Pye’s 1971 paper presented the hypothesis that fog would make trouble for bats. Pye did not test that hypothesis, but it was published 50 years ago so I checked to see if anyone else had confirmed it. In a half century his paper has been cited a few dozen times mostly by authors describing interesting things about bats, but not by scientists who confirmed that fog is avoided by bats or that fog prevents echolocation. Several studies concluded the opposite, that bats do not change their behavior when it is foggy. There is no scientific agreement that Pye was right about fog being trouble for bats.

Figure 5. The ranges of droplet sizes targeted for ULV pesticide mist (left) and expected to interfere with bat echolocation calls (right). There is a minor overlap of the call frequencies of two of the five bats on Vermont’s endangered species list with the frequencies of sound that might interact with the common droplet sizes in ULV pesticide mist. There is no reason to expect that this overlap would cause eastern small-footed bats or northern long-eared bats to avoid or even detect BLSG’s pesticide mist. The pesticide mist will likely be “inaudible” to the three other listed bat species which would fly through the mist in the dark without “hearing” it. Graphic based on an equation presented in Pye (1971), on call frequencies for bats given here, and on information provided by the insect control district about their ULV spray.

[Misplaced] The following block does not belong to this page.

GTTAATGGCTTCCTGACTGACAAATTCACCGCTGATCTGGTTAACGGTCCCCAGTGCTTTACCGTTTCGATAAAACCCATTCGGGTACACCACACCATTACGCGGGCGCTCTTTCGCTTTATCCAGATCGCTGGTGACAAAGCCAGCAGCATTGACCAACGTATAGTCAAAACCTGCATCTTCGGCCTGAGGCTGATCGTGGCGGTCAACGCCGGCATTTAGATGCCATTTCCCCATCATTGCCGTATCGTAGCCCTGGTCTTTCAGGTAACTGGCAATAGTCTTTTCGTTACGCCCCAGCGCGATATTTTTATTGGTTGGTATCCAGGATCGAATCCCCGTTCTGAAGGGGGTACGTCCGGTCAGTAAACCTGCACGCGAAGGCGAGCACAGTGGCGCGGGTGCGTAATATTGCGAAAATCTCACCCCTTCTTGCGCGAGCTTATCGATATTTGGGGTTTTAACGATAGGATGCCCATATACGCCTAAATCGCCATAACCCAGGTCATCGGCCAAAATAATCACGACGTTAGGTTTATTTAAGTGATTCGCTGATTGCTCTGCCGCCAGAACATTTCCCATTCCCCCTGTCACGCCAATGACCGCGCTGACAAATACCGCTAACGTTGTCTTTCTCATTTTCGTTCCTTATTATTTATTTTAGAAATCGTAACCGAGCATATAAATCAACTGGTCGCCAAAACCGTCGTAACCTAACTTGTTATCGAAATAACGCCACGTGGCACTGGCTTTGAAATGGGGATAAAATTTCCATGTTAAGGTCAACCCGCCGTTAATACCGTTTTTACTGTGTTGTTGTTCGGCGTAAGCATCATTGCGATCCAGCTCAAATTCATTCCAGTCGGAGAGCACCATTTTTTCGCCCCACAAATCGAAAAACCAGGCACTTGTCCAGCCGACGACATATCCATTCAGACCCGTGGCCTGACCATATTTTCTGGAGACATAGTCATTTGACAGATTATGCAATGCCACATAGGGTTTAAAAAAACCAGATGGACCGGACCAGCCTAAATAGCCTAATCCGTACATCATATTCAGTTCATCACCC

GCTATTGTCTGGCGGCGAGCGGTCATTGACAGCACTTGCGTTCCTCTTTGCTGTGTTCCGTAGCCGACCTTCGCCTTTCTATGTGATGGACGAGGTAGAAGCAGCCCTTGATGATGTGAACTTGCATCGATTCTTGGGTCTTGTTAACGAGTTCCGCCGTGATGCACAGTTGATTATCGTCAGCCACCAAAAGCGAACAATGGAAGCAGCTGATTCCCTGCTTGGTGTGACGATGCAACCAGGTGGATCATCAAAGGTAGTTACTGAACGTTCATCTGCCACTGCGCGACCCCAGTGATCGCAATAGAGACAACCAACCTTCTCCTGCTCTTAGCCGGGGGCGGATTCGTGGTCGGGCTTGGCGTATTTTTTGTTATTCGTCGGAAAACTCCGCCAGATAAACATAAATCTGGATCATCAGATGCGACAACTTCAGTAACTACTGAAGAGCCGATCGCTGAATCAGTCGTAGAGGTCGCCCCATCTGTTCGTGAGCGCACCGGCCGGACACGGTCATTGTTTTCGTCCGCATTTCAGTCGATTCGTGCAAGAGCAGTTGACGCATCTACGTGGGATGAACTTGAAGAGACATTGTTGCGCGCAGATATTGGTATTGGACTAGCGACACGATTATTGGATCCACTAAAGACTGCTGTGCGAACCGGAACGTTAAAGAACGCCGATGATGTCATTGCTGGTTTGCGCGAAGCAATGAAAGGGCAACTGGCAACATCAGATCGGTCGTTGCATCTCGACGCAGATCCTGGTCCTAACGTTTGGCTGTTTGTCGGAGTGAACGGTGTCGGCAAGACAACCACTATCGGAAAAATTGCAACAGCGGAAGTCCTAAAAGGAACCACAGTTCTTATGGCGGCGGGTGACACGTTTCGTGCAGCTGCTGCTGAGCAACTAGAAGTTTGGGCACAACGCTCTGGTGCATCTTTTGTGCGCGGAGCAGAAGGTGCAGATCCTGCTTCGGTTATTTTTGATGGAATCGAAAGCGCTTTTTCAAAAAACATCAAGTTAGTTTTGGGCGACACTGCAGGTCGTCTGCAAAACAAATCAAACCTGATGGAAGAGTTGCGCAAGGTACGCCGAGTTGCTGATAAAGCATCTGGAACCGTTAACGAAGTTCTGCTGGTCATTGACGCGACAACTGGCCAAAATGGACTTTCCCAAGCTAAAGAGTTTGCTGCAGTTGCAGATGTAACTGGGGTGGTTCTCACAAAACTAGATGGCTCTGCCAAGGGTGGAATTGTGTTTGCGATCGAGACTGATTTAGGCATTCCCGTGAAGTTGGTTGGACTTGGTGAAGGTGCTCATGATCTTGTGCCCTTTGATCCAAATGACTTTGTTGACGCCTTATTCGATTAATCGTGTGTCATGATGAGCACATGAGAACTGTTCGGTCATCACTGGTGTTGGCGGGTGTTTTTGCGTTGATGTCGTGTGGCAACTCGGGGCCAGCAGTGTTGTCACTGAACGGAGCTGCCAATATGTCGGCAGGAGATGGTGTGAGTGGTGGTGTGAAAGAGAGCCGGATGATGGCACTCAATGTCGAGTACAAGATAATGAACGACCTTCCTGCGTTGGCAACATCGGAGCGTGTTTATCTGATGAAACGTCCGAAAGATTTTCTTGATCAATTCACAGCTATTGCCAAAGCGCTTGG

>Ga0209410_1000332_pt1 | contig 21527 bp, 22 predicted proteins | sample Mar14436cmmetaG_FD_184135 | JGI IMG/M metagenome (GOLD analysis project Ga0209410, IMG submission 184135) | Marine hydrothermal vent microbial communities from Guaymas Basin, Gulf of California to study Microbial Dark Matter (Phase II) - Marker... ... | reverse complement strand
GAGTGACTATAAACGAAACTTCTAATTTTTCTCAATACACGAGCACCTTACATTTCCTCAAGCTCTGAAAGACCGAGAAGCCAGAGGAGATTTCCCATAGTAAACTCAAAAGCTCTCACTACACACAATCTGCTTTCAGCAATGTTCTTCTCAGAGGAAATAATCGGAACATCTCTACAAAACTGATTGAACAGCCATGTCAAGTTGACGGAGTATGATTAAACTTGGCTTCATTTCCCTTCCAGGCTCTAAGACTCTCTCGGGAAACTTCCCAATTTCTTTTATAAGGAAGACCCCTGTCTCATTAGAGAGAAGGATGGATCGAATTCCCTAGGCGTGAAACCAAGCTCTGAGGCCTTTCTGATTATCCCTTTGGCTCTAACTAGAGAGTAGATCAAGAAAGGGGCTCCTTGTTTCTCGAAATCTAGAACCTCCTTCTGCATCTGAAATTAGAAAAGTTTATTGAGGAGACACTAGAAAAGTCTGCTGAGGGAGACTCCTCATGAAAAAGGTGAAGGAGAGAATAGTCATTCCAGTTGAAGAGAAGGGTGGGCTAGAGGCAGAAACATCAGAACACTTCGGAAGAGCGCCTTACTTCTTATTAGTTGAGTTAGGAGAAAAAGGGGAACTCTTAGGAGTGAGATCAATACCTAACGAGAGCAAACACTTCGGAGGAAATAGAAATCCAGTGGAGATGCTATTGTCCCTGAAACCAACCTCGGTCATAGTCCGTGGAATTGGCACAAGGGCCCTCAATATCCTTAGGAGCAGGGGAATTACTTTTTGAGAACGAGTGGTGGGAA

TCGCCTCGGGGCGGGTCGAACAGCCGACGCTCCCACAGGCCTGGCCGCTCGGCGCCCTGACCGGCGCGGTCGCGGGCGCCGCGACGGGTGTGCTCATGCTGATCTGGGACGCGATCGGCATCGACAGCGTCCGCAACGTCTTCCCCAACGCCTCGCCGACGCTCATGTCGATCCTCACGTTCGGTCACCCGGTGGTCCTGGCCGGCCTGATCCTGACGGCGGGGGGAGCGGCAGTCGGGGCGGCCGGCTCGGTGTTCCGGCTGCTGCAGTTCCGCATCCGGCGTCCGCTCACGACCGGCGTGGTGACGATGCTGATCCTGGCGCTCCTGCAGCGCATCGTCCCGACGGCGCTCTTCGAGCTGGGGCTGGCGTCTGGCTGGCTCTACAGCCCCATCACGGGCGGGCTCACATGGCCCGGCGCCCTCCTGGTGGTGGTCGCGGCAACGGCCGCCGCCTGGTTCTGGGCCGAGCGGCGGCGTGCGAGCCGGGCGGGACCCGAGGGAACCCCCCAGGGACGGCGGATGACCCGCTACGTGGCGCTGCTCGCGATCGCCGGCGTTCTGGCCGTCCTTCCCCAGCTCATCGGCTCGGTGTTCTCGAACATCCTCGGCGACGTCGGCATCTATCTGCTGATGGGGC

One of the publications that cited Pye 1971 was Pye 2021. In a tidy follow-up study exactly 50 years after his first paper, Pye repeated his laboratory experiment. As before, he did not observe bats, or test their echolocation calls, or work with natural fog. He had modern equipment and found the same result but was less confident about his measured impact of fog on ultrasound, admitting that it “is unlikely ever to be realistic in nature” and “the physics needs to be rigorously tested by someone with the appropriate expertise and facilities.”

Secretary Moore’s repeated references to ANR’s misreading of this issue weakens our confidence that her decision was based on sound science or reason. If this was an honest mistake it tells us something about the scientific competence of ANR’s staff. If it was the other kind of mistake, we might have learned something about their professional integrity. Either way, it’s a disappointing lesson.